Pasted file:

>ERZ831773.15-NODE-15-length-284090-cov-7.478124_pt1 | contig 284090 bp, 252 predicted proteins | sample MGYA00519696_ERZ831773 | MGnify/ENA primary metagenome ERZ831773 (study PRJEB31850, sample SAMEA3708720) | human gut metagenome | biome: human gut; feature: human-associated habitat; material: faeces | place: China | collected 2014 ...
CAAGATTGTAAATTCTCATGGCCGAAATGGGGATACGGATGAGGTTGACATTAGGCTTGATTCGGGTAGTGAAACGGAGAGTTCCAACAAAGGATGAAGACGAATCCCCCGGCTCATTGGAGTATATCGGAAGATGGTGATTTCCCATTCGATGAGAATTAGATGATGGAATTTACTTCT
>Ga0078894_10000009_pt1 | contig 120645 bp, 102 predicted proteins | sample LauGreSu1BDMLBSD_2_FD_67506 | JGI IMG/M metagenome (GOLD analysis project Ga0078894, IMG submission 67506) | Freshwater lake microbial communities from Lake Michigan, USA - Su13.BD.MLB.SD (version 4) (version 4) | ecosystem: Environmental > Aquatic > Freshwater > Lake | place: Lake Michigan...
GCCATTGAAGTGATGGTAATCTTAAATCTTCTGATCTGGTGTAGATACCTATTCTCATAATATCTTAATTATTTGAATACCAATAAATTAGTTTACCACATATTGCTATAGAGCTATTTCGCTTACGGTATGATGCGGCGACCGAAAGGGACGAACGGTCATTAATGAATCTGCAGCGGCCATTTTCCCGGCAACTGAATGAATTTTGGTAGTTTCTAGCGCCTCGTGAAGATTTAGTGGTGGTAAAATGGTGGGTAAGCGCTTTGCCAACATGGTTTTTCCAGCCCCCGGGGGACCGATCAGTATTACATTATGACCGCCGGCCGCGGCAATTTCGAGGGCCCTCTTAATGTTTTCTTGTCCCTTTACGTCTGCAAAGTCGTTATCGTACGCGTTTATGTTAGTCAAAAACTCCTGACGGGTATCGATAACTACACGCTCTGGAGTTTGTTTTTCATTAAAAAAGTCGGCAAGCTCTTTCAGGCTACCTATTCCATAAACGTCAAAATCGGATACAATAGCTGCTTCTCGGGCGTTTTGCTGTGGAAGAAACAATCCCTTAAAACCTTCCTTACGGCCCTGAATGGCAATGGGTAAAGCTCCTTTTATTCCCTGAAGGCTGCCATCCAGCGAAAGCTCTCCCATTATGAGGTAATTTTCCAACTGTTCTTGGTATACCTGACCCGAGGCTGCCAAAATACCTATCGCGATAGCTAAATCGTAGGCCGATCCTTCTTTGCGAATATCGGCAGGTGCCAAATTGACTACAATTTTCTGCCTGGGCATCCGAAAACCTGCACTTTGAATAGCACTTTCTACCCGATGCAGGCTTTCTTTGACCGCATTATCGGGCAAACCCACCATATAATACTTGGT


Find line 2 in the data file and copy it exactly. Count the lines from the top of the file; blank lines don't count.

CAAGATTGTAAATTCTCATGGCCGAAATGGGGATACGGATGAGGTTGACATTAGGCTTGATTCGGGTAGTGAAACGGAGAGTTCCAACAAAGGATGAAGACGAATCCCCCGGCTCATTGGAGTATATCGGAAGATGGTGATTTCCCATTCGATGAGAATTAGATGATGGAATTTACTTCT